Third, building on the success of the U.S.-India nuclear agreement and the 10-year U.S.-India Defense Framework, the two countries should make a series of high-profile investments in the technologies that will form the foundation of the future industrial space economy and cement their mutual connectedness. They should develop a joint vision for Earth observation, environmental surveillance, remote sensing, broadband, and maritime domain awareness across the Indian Ocean Region. Since both countries share similar concerns, their intelligence agencies should be cooperating to use space to better employ electronic, signals, and cyber intelligence.
Fourth, they should undertake joint robotic exploration of the moon. In 2008, NASA’s moon mineralogy mapper aboard the Chandrayaan 1 discovered water ice and provided the first mineralogical map of the moon. India is focused on landing on the South Pole of the moon with its Chandrayaan 3 lunar mission by 2022. NASA announced plans to send a robotic rover to the moon by 2022 to prospect for ice. Incidentally, India and Japan have signed an agreement to send a resource prospector to the moon (2022-24) for similar resource prospecting, with an aim to establish a base. Here is area for strategic cooperation, given that the U.S. and India already have an agreement in place to explore the moon together.
Fifth, the two countries should pursue joint Exploration of Mars. In September 2014, NASA’s Mavern and India’s Mangalyaan arrived in Martian orbit two days apart from each other. What is little known is that NASA’s Jet Propulsion Laboratory provided navigation and communication support to India’s Mars Orbiter Mission (MOM). Subsequently, India and the United States established a Mars Working Group to “identify and implement goals that NASA and ISRO share for Mars exploration, particularly coordinated observations and science analysis between MAVEN and MOM and NASA’s other Mars craft. The working group also looks to potential future joint missions to Mars.” This existing framework offers the Trump administration and the Modi government the perfect peg to aim higher, and establish a joint Mars mission.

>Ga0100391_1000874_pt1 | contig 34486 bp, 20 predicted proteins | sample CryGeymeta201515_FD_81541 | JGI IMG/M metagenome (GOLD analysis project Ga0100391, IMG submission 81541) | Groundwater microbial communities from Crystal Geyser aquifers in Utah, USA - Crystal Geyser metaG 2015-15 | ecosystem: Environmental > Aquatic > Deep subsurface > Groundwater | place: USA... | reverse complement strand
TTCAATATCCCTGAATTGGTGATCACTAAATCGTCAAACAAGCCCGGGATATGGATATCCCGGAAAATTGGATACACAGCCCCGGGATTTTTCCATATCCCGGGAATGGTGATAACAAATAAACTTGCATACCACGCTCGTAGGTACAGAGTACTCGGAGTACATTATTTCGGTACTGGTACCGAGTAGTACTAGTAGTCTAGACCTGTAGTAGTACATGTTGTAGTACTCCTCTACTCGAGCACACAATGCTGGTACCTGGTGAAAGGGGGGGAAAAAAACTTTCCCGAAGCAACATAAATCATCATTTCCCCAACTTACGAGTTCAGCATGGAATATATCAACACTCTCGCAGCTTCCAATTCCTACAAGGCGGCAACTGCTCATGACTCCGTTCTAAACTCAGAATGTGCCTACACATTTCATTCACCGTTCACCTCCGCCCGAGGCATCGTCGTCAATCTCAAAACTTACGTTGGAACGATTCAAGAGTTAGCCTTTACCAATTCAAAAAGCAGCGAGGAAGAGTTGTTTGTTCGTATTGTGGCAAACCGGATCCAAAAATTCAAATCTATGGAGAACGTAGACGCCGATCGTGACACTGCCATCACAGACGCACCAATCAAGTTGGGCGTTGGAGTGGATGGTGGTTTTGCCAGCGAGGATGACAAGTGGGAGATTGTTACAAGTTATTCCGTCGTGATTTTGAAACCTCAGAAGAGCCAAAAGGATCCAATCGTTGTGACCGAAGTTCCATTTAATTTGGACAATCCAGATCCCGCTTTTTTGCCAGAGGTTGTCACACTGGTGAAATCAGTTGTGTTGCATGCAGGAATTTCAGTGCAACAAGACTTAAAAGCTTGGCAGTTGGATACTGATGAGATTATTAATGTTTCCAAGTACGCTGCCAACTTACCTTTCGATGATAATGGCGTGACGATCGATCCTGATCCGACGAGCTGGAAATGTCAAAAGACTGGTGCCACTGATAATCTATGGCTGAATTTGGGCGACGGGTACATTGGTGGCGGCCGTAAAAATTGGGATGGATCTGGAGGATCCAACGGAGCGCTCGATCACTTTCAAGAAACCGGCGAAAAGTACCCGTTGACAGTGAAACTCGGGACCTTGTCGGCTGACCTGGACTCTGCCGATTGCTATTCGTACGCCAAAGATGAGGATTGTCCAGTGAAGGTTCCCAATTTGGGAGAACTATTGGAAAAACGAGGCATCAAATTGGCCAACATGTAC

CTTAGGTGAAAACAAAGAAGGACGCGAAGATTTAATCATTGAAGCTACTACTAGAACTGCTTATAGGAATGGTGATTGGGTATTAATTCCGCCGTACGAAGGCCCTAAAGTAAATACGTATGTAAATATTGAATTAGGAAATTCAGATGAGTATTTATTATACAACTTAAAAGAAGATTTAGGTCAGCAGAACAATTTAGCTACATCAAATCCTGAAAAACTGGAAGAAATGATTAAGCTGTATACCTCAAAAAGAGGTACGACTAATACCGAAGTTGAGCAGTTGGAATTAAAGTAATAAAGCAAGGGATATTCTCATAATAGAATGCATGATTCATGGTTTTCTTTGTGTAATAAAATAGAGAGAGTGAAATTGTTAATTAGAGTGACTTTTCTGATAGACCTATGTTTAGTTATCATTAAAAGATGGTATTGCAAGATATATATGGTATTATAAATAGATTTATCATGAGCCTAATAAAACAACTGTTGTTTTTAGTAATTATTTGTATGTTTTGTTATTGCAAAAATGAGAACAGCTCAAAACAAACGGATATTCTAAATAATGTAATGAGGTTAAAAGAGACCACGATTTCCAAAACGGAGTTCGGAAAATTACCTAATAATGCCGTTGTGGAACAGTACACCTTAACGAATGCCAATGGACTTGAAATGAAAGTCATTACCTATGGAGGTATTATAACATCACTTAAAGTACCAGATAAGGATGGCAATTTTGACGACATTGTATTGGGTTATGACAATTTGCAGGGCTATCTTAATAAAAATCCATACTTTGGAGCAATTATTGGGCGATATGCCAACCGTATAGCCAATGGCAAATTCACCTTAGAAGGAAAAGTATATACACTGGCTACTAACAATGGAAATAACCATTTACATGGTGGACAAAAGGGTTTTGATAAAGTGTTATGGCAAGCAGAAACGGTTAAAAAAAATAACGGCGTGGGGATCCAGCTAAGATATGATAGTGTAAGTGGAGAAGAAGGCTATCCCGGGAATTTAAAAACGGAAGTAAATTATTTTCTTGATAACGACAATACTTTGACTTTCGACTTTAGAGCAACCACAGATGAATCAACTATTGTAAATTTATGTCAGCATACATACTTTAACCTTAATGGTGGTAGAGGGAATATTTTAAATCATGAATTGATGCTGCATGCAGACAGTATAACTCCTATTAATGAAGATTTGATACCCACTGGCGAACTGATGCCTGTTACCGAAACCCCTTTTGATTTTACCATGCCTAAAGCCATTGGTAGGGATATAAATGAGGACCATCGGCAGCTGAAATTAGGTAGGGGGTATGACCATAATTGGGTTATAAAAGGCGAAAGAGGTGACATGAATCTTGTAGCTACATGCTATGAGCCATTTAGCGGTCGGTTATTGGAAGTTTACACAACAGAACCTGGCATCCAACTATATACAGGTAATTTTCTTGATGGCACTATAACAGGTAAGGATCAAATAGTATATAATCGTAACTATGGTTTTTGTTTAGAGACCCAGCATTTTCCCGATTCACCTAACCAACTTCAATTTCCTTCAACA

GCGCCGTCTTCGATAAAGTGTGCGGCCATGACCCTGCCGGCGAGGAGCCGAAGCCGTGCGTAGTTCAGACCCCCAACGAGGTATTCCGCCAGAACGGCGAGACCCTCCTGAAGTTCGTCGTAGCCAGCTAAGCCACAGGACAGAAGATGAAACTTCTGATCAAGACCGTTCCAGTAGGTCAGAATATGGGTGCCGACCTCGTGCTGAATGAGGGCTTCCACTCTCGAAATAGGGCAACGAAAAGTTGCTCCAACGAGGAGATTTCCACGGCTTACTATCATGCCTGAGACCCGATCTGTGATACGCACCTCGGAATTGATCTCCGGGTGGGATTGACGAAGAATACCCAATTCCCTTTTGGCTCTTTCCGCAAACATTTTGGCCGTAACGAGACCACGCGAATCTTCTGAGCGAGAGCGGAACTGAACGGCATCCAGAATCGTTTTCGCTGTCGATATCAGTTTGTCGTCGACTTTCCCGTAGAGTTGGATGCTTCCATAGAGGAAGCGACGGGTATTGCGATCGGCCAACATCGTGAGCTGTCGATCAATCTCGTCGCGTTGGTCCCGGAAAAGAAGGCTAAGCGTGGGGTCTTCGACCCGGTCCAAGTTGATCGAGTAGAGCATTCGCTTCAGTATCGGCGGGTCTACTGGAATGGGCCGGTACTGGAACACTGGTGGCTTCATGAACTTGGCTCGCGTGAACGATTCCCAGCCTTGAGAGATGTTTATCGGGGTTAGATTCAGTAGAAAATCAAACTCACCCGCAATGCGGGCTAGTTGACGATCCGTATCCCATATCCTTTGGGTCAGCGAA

The sixth area of cooperation could be space nuclear power and propulsion. China has already announced plans for a nuclear-powered space shuttle, and fission nuclear propulsion could allow much greater access to Mars and the asteroid belt. India, like the United States, has significant expertise in small nuclear reactors. A cooperative program could accelerate both countries’ ability to find prosperity in the stars. Even more advanced is fusion propulsion. India and the United States are already cooperating on the International Thermonuclear Experimental Reactor (ITER). A wealth of concepts for space fusion power and propulsion lay waiting to be developed as part of a joint project to literally “reach for the stars.”
The seventh area of cooperation could be orbital power stations. As remarked upon by Trump, energy security is at the heart of U.S.-India relations. Already, China has started a program to build solar power satellites, a technology that could alter the entire balance of global power. Back in 2011, former Indian President A.P.J. Kalam proposed that the United States and India begin a joint development program on space-based solar power. Until now, however, the idea has remained mostly notional. This could be another area of potential cooperation.
As Trump prepares to leave for India, besides the usual suspects for cooperation like trade, defense sales, and joint statements on terrorism, an U.S.-India Vision on Outer Space identifying key areas and mechanisms to implement that vision for the final frontier would be truly revolutionary. This joint vision could identify space as a key area of strategic cooperation based on a shared vision, similar to the U.S.-India Indo-Pacific vision.
Besides civil and commercial space, both countries could lay guidelines to wargame out plausible military threat perceptions in space, and how to mitigate its harmful effects. Both countries should look to establishing a cooperative framework in space that is transformational, and not transactional. After all, their democratic ethos is their greatest common strength given that authoritarianism is the alternative. The moment to seize that strategic initiative is now.
Dr. Namrata Goswami is a senior analyst and author. Her work on “Outer Space and Great Powers” was supported by the MINERVA Initiative Grant for Social Science Research. Currently, she is working on a book on “Great Powers and Resource Nationalism in Space” to be published by Lexington Press, an imprint of Rowman and Littlefield. All views expressed here are her own.